People of all ages can have dysgraphia. Dysgraphia is a specific learning disorder that is related to written expression. This neurological disorder causes an individual’s writing to be inaccurate or appear distorted. Problems that people with dysgraphia experience can range from issues with the organization of words and the inability to express themselves in written form. They may also have issues directly related to the physical act of writing.
Is Dysgraphia a Common Neurological Disorder?
Yes, according to researchers, up to 20% of people have some form of dysgraphia. The neurodevelopmental form of this disorder is seen more frequently in children who are assigned male at birth (AMAB) than those assigned female at birth (AFAB).
What Are the Symptoms of Dysgraphia?
When a child has this disorder it typically becomes evident when he or she is introduced to writing (i.e., around the age of 5). This form of the disorder is referred to as developmental dysgraphia.
Symptoms associated with developmental dysgraphia include:
- Writing letters of inappropriate size.
- Using incorrect spacing.
- Problems with grammar.
- Frequent misspelling of words.
- Difficulty with fine motor coordination.
- Writing speed.
- Poor sentence structure.
- Using the wrong word despite receiving detailed instructions (e.g., using boy for child).
Developmental dysgraphia may be accompanied by other learning disabilities. Nonetheless, these children usually do not experience any problems in relation to their social interactions.
Another form of dysgraphia arises following trauma to the brain (e.g., injuries sustained during a vehicle accident or a fall). This form of the disorder is referred to as acquired dysgraphia.
What Makes the Process of Writing So Complex?
The act of writing is complex because it requires the individual to use numerous skills and brain functions.
The skills and functions required to write successfully include:
- Creating, storing and then recalling numbers, letters and symbols (i.e., orthographic coding).
- Language processing.
- Fine motor skills.
- The ability to perceive the space that surrounds them (i.e., spatial perception).
Recognizing the Signs and Symptoms of Dysgraphia
Having one of the signs listed below does not necessarily mean that an individual has dysgraphia. However, if a child is experiencing difficulty learning the basic writing skills that are suitable for his or her age, parents should seek assistance from a speech language pathologist (SLP) at Therapeutic Potentials, Inc. (TPI). Our medical professionals can evaluate the child to see if he or she needs assistance in specific areas.
A child may have dysphagia if he or she:
- Is having trouble remembering how to form letters.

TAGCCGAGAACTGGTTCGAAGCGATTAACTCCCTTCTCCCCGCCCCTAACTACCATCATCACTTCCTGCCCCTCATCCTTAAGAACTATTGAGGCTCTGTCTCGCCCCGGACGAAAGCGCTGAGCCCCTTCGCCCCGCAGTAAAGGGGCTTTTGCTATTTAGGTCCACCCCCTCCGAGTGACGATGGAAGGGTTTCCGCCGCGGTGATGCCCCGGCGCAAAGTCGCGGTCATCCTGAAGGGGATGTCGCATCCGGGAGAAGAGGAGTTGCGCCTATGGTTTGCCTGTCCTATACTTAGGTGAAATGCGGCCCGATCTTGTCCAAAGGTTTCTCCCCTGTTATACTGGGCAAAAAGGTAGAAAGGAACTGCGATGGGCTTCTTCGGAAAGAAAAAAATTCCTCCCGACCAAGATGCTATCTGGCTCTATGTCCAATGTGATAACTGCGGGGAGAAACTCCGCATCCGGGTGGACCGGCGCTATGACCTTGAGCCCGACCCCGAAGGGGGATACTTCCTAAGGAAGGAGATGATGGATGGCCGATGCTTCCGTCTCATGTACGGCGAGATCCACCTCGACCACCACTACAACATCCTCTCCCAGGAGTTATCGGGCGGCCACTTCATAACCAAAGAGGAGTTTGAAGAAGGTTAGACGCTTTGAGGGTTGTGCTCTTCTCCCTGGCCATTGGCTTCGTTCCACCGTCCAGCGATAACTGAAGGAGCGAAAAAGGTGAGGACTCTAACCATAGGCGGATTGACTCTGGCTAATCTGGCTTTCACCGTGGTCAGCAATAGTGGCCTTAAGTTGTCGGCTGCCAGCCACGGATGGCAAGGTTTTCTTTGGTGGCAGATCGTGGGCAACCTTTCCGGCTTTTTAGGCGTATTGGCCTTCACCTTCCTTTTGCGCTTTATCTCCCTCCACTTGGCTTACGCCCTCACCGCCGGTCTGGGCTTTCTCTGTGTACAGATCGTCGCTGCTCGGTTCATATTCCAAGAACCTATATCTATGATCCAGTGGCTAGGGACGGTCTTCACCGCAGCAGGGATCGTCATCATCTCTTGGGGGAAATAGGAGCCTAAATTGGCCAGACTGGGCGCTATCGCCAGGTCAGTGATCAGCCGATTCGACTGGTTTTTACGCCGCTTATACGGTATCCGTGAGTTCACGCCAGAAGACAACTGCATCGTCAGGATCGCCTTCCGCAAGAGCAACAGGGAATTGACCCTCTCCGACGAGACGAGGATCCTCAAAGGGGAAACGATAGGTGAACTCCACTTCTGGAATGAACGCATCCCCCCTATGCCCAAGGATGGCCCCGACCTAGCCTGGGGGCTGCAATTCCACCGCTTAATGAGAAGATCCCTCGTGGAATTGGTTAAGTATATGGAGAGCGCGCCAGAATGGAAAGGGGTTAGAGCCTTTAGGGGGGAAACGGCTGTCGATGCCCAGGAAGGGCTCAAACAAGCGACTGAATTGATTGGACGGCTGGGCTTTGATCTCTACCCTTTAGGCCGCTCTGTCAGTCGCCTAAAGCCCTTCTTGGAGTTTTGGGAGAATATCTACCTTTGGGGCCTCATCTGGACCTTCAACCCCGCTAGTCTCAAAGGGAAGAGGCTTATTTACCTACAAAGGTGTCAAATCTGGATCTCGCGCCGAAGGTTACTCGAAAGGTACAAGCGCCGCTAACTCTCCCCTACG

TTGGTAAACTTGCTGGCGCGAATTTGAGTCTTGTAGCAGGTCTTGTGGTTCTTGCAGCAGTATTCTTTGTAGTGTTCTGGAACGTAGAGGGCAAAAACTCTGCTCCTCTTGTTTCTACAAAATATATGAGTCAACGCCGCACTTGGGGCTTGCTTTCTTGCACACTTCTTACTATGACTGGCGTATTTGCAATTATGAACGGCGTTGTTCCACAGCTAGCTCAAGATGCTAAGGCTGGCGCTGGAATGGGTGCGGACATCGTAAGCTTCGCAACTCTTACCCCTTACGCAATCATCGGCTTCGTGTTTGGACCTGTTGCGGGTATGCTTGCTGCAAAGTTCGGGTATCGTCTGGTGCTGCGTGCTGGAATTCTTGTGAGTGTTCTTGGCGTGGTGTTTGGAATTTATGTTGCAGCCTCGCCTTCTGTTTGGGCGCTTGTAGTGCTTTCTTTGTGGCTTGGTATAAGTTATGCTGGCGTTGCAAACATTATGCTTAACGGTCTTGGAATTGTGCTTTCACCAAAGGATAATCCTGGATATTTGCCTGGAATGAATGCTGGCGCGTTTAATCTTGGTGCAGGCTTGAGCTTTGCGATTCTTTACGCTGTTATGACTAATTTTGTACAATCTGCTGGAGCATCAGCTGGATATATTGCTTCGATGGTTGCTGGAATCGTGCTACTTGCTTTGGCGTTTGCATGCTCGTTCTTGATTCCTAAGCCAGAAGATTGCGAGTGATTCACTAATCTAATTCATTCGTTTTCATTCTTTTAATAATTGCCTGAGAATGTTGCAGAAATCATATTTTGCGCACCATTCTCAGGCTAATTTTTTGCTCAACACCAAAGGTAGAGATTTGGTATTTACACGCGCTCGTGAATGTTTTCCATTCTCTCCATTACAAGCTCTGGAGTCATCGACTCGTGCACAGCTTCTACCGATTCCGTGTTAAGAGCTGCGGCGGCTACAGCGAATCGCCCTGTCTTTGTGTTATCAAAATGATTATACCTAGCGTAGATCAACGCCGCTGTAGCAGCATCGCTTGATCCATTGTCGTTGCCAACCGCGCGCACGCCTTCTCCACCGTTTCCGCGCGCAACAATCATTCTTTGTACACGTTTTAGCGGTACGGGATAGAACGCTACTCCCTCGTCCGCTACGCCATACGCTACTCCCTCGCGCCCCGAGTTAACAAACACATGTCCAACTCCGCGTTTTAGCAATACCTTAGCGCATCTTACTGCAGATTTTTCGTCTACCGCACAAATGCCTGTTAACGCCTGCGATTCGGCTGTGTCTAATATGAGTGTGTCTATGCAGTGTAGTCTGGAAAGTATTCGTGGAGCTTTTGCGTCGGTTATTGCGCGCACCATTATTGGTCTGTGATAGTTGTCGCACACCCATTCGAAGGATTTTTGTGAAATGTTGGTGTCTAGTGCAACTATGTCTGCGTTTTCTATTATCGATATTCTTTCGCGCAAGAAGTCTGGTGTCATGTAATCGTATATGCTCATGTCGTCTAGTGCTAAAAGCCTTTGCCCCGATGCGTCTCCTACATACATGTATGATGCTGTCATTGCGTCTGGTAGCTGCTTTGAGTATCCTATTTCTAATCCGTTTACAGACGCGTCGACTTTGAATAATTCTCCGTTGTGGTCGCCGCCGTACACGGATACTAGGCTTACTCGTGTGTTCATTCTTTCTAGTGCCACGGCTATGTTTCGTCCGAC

- Has difficulty writing words in a straight line.
- Places words in a sentence incorrectly.
- Writes letters backwards.
- Finds holding and controlling writing tools a challenge.
- Neglects to use pronouns and verbs correctly.
- Is confused about when to use letters in upper or lower case.
- Randomly omits words from sentences.
- Struggles with creating sentences that have the correct punctuation and grammar.
What Causes Developmental Dysgraphia?
Developmental dysgraphia seems to be hereditary, which means that people who have a family member with dysgraphia are at a higher risk for having this disorder. Dysgraphia is commonly seen in children who have attention deficit hyperactivity disorder (ADHD) or an autism spectrum disorder (ASD).
Diagnosing and Treating Dysgraphia
At TPI, a team of medical professionals assesses the patient’s:
- Learning strengths.
- Learning weaknesses.
- Type and extent of writing difficulties.
- Educational history.
- Another factor taken into consideration is how effective any previous targeted therapy was for the patient.
Since there are no medications available for the treatment of dysphagia, educational interventions are used to teach the patient new ways to write more effectively.
At Therapeutic Potentials, Inc., therapists create patients individualized education plans (IEP).
Potential treatments for dysphagia include:
- Placing a focus on the patient’s ability to control his or her writing movements.
- Addressing any problems that contribute to a patient’s poor memory, including neurological issues.
- To avoid the problems associated with handwriting, patients may be advised to use the computer.
Educational intervention categories:
The child can access the mainstream education curriculum with the addition of support or assistive resources without the need to change the educational content.
The school adapts to the child’s objectives and goals, with an individualized education plan and provides him or her with services designed to decrease the effects of dysgraphia (e.g., the child answers questions verbally, instead of writing them).
The school provides the child with specific interventions designed to reduce the severity of dysgraphia.
Parents need to work with the school and their child’s speech therapist pathologist to determine which form of dysgraphia treatment will serve their child best.
What Is the Prognosis for a Child With Dysgraphia?
The ability to write effectively is an essential academic skill. Therefore, if a child’s dysgraphia is not diagnosed and treated, he or she struggles to thrive in school. In addition, the child may be labeled as lazy and sloppy, which can negatively affect his or her self-esteem. Receiving support from teachers and loved ones can be helpful with overcoming these obstacles.
If you think your child may have dysgraphia, contact TPI today at 941-758-3140 to schedule an appointment for an evaluation. Therapeutic Potentials, Inc. serves children who reside in Lakewood Ranch, Bradenton and Sarasota, Florida, as well as surrounding areas. If you prefer, you can use our online contact form to communicate with us.